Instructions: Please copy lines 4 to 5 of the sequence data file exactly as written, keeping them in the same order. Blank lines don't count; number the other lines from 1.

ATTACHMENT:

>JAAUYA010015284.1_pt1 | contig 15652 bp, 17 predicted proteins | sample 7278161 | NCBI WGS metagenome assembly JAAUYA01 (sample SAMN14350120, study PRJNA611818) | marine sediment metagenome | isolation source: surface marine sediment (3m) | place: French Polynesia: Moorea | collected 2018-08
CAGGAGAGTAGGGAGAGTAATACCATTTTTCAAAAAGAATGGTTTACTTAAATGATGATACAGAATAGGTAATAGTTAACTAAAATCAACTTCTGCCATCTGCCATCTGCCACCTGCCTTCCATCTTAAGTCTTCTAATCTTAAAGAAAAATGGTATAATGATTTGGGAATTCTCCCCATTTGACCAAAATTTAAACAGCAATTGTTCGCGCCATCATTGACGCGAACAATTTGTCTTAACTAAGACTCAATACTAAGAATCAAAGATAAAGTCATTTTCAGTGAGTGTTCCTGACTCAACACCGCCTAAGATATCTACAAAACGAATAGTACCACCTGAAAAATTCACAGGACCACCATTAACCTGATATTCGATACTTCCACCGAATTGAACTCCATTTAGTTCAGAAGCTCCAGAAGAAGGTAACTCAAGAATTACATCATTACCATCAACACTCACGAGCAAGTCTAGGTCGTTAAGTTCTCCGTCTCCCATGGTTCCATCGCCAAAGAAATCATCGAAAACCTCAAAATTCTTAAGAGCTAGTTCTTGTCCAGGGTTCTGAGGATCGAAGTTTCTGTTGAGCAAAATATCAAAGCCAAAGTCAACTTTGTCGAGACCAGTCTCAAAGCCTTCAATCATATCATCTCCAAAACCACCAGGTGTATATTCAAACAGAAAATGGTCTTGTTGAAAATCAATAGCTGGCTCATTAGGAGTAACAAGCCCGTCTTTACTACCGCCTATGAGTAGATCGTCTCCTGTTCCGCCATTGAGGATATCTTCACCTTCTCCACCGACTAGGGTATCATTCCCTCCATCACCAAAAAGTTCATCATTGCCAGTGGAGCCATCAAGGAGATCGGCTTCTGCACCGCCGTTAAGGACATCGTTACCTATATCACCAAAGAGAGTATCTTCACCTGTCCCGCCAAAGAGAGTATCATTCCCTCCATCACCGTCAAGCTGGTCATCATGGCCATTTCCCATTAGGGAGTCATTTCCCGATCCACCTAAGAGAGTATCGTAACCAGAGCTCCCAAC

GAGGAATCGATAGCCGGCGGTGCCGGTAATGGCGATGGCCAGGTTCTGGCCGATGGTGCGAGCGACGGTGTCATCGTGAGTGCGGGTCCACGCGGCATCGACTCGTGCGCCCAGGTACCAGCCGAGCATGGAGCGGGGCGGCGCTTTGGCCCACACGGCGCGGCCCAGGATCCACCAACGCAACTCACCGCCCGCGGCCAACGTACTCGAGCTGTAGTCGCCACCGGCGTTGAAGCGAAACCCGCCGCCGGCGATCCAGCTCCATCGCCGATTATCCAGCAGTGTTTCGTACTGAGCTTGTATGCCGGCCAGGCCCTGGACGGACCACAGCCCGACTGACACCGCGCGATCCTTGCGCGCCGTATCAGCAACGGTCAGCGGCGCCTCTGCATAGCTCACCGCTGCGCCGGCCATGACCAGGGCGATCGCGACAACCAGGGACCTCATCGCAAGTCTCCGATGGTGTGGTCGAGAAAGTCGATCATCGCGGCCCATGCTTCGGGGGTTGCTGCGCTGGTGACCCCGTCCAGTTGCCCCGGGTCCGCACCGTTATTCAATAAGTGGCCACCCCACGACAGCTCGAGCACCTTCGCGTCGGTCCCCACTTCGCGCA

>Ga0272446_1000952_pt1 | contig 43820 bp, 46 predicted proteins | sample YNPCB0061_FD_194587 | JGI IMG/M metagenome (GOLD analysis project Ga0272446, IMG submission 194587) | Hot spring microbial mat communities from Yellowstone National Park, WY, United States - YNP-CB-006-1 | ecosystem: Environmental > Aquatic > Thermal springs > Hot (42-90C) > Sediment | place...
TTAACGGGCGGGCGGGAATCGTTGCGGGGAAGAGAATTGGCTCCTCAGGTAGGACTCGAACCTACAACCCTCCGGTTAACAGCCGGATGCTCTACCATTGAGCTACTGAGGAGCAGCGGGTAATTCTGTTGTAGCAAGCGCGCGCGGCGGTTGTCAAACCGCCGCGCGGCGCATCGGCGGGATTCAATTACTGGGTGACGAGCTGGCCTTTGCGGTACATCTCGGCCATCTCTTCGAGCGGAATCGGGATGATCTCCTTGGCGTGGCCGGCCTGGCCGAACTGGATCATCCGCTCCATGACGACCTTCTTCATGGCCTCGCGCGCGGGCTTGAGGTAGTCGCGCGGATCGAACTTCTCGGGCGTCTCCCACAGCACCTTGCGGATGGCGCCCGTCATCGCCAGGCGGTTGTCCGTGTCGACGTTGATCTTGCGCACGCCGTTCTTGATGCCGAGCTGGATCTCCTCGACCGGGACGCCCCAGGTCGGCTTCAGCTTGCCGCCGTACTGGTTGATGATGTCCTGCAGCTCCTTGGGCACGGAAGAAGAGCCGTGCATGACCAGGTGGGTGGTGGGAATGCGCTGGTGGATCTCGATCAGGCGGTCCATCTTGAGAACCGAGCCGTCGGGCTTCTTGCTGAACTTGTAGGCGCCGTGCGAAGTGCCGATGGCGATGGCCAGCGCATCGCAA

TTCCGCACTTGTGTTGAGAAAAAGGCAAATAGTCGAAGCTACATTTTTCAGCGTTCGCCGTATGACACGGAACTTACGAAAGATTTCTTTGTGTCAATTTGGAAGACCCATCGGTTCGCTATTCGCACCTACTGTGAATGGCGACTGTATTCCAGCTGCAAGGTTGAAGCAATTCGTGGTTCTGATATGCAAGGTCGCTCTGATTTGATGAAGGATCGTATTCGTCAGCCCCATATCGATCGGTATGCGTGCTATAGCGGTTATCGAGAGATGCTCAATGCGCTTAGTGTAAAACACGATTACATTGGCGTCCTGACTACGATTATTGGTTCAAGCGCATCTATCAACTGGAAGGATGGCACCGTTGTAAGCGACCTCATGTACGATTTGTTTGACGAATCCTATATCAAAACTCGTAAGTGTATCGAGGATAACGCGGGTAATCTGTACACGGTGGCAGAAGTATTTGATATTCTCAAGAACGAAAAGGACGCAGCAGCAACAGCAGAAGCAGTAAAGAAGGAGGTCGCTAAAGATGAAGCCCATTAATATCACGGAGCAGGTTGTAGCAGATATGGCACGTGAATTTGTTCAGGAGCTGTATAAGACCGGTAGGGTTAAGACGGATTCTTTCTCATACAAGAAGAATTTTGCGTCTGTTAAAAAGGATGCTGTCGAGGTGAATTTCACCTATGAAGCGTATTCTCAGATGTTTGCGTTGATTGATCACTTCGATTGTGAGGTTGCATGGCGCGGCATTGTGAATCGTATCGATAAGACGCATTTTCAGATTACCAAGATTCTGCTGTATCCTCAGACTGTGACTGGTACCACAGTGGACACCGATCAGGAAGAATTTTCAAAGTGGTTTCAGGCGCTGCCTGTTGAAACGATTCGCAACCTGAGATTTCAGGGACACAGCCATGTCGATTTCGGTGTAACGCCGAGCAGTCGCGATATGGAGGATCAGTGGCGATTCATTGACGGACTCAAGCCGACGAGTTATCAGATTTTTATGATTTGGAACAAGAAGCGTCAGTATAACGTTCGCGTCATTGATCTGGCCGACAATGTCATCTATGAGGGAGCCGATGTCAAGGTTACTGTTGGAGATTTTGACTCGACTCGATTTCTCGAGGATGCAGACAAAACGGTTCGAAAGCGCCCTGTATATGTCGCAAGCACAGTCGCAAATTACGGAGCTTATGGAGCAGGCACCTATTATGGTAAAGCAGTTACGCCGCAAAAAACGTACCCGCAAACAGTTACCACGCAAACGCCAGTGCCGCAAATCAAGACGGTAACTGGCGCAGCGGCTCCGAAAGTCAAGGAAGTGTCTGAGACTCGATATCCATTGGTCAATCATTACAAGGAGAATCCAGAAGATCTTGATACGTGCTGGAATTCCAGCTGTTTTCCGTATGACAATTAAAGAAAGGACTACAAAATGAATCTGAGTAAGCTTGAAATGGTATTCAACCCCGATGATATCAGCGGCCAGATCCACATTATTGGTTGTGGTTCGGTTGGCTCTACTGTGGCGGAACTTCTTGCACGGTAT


>Ga0272446_1000952_pt1 | contig 43820 bp, 46 predicted proteins | sample YNPCB0061_FD_194587 | JGI IMG/M metagenome (GOLD analysis project Ga0272446, IMG submission 194587) | Hot spring microbial mat communities from Yellowstone National Park, WY, United States - YNP-CB-006-1 | ecosystem: Environmental > Aquatic > Thermal springs > Hot (42-90C) > Sediment | place...
TTAACGGGCGGGCGGGAATCGTTGCGGGGAAGAGAATTGGCTCCTCAGGTAGGACTCGAACCTACAACCCTCCGGTTAACAGCCGGATGCTCTACCATTGAGCTACTGAGGAGCAGCGGGTAATTCTGTTGTAGCAAGCGCGCGCGGCGGTTGTCAAACCGCCGCGCGGCGCATCGGCGGGATTCAATTACTGGGTGACGAGCTGGCCTTTGCGGTACATCTCGGCCATCTCTTCGAGCGGAATCGGGATGATCTCCTTGGCGTGGCCGGCCTGGCCGAACTGGATCATCCGCTCCATGACGACCTTCTTCATGGCCTCGCGCGCGGGCTTGAGGTAGTCGCGCGGATCGAACTTCTCGGGCGTCTCCCACAGCACCTTGCGGATGGCGCCCGTCATCGCCAGGCGGTTGTCCGTGTCGACGTTGATCTTGCGCACGCCGTTCTTGATGCCGAGCTGGATCTCCTCGACCGGGACGCCCCAGGTCGGCTTCAGCTTGCCGCCGTACTGGTTGATGATGTCCTGCAGCTCCTTGGGCACGGAAGAAGAGCCGTGCATGACCAGGTGGGTGGTGGGAATGCGCTGGTGGATCTCGATCAGGCGGTCCATCTTGAGAACCGAGCCGTCGGGCTTCTTGCTGAACTTGTAGGCGCCGTGCGAAGTGCCGATGGCGATGGCCAGCGCATCGCAA